The last time I was really and truly single, I was still in college. Apparently, dating outside of college is vastly different. You can’t just walk into a campus coffee shop and strike up a conversation about the Advanced Renaissance Art final with some guy who has statement facial hair. Now you have to get an online dating profile and you have to wear contact lenses and suddenly every person you’ve ever met wants to set you up with their friend/coworker/cousin. You spend about two months being really sad about your last relationship and whining about how lonely you are, so your friends do the friendly thing and try to introduce you to new people who might be willing to make out with you. And for some reason, because you’re being ‘set up,’ you want nothing to do with these prospective dates. You just won’t have that charity shit.
Now you’re back to being a moody teenager. You can do everything yourself, you’re your own person, you don’t need anyone’s goddamn help. You got a 4 on your AP English Literature exam, does that sound like the kind of person who needs help meeting guys? Every day after work, when you just wanna go home and make pancakes for dinner — cause you can do that when you’re single! — your friend texts you, ‘Come to trivia night and meet my guy friend who has a beard and is single and wears plaid a lot just like you do!’ and you text back, ‘I DON’T NEED YOUR CHARITY WHO IS THIS ANYWAY!!!!’ Then you draw little angry faces in your pancakes with a fork, and you eat angry pancakes for dinner instead of just regular, indifferent pancakes.
Plus, you don’t even know if you want to meet someone new. You’re beginning to do that thing your peppy chickfriends told you to do and ‘focus on yourself.’ You’re doing laundry every week, and you’re even separating the colors from the whites. Yesterday, your jewelry matched your outfit! You begin to look back on your former relationship and you’re realizing more and more how much time you spent talking about your feelings. In retrospect, your relationship is looking more and more like one of your old Xanga entries. You think about one of the last arguments you and your ex had:
You: What’s the matter?
Ex: I don’t wanna talk about it.
You: Whatever. Fine.
Ex: Are you seriously mad now? Because I don’t wanna talk about it?
You: No, I just I think we should talk about it.
Ex: I don’t wanna talk about it!
You: OH, WE’RE GONNA TALK ABOUT IT!
Neither one of you even knew what ‘it’ was. You never found out. But ‘it’ is probably one of the main reasons you broke up.
Still, you feel like you’re passing up some pretty cool guys just in the name of not accepting help. Your friend introduces you to a super good-looking guy who goes to Julliard, but he’s wearing a baseball cap, so he and his fraternity brothers probably raped someone in college. Your mom’s friend tries to set you up with her son who’s in medical school and just went through a tough breakup as well, so you’ll ‘have a lot to talk about.’ That sounds like a really fun date, you can both carb-load and then cry into eachother’s hair. But you still go on that date, cause you figure maybe he can write you a prescription for Prozac (spoiler: he can’t). Your coworker brings a guy to a party so you can meet him, and he’s a straight-up Ralph Lauren model. No joke. He’s a fucking model. What is your coworker trying to do to you? Make sure your self-esteem dips so low that you never leave your apartment again, let alone let someone see you naked? You’d totally go on a blind date with this guy — if by ‘blind date’ you mean you would date this guy in a world where you were born blind and don’t know what either one of you looks like. You begin to think your coworker is trying to ruin your life, so you do the safe thing and quit your job.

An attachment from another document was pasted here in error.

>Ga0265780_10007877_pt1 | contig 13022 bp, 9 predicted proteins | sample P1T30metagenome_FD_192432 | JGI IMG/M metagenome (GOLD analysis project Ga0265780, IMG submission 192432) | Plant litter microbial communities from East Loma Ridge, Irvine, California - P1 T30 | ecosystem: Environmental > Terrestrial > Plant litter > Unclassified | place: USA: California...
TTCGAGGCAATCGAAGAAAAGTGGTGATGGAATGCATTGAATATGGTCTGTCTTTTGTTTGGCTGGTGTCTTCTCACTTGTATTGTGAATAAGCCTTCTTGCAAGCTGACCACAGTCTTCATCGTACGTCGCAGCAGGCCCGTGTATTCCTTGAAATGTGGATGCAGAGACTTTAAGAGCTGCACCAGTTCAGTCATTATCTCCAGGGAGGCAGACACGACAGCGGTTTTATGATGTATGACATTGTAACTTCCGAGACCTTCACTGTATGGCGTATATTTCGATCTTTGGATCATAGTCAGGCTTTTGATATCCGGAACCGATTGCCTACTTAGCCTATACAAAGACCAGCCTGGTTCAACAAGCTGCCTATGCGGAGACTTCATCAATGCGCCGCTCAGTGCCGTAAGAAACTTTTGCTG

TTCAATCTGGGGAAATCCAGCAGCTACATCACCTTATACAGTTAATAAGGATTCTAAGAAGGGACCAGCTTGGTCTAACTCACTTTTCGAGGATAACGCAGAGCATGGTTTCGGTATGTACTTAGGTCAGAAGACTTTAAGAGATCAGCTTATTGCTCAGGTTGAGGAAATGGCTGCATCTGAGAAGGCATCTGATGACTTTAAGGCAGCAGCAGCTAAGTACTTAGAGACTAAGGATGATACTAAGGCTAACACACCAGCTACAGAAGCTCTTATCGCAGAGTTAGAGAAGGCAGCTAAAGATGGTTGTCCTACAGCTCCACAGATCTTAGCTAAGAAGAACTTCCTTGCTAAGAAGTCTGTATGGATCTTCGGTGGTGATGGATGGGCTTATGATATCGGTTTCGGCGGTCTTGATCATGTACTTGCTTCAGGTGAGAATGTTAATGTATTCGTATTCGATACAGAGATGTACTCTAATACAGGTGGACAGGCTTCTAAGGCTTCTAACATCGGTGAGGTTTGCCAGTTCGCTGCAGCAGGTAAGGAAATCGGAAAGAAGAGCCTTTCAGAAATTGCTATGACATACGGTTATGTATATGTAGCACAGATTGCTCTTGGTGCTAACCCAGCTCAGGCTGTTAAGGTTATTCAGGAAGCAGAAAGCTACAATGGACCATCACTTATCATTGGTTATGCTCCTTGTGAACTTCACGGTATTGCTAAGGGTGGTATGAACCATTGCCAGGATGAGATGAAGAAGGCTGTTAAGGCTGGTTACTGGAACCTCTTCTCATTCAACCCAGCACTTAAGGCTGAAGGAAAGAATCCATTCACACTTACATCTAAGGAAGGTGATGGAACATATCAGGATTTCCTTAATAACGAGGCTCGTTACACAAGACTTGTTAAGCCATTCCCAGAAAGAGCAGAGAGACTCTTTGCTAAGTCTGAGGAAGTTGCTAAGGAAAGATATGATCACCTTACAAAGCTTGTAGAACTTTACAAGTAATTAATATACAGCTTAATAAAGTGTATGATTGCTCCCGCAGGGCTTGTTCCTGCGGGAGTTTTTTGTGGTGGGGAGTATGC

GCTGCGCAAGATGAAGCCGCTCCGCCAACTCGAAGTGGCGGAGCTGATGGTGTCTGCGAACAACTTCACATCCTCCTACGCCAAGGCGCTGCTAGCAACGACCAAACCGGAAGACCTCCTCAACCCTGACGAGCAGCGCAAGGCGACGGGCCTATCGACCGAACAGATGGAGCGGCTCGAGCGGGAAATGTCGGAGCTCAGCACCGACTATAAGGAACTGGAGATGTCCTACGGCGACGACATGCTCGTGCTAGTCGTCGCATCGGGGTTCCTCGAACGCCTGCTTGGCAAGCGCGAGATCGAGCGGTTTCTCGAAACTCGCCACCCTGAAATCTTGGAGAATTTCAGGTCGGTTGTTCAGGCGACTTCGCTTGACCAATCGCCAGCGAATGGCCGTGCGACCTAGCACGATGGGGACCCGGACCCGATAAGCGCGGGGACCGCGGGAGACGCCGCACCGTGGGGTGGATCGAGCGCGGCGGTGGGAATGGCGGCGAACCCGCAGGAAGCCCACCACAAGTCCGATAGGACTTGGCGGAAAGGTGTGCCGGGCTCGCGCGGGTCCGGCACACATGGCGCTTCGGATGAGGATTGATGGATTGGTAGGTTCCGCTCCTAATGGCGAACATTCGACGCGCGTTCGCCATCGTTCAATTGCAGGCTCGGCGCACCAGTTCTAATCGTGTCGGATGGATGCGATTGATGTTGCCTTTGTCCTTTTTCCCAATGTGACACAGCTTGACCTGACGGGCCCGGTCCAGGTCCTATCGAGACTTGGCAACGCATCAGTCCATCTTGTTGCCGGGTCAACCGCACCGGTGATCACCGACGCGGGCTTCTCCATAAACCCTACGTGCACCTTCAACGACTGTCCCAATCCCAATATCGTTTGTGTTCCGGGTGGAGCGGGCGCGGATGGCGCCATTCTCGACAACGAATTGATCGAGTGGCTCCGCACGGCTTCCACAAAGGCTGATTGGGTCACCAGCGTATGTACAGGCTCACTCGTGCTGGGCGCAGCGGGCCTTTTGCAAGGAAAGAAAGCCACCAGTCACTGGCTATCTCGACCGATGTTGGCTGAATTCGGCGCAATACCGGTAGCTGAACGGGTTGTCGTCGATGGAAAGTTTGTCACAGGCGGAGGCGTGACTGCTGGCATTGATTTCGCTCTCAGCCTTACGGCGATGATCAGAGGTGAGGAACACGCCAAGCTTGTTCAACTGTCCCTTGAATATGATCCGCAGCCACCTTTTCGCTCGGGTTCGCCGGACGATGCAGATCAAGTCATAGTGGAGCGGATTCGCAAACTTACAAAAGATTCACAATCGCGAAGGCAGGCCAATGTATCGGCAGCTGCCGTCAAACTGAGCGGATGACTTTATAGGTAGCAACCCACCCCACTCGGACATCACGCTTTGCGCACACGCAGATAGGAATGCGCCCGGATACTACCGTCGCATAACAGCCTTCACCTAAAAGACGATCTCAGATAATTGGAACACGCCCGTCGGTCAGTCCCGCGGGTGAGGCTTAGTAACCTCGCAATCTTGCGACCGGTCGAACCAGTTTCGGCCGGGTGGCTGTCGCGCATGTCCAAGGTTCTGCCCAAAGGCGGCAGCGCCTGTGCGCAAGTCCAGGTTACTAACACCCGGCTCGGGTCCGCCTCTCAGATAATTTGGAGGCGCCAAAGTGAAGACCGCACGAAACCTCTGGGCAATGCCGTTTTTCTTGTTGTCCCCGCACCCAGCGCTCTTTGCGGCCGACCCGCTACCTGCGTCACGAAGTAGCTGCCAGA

You just want to meet someone in a spontaneous and perfect way, not in some weird forced set-up pseudo-date thing. You want to be walking down the street one day (preferably in October), in the rain (but a very light rain), in a perfectly form-fitting cardigan sweater, skinny jeans, and Steve Madden boots, and suddenly feel an unexpected gust of wind blow some tall, handsome, intelligent, funny, quirky, sweet, available guy (who really enjoys baked goods, cats, traveling, ramen noodles, poetry (but not in a gay way), and Lord of the Rings trilogies on USA right into your lap. You wish all these people who keep trying to set you up with guys could be as realistic about relationships as you are.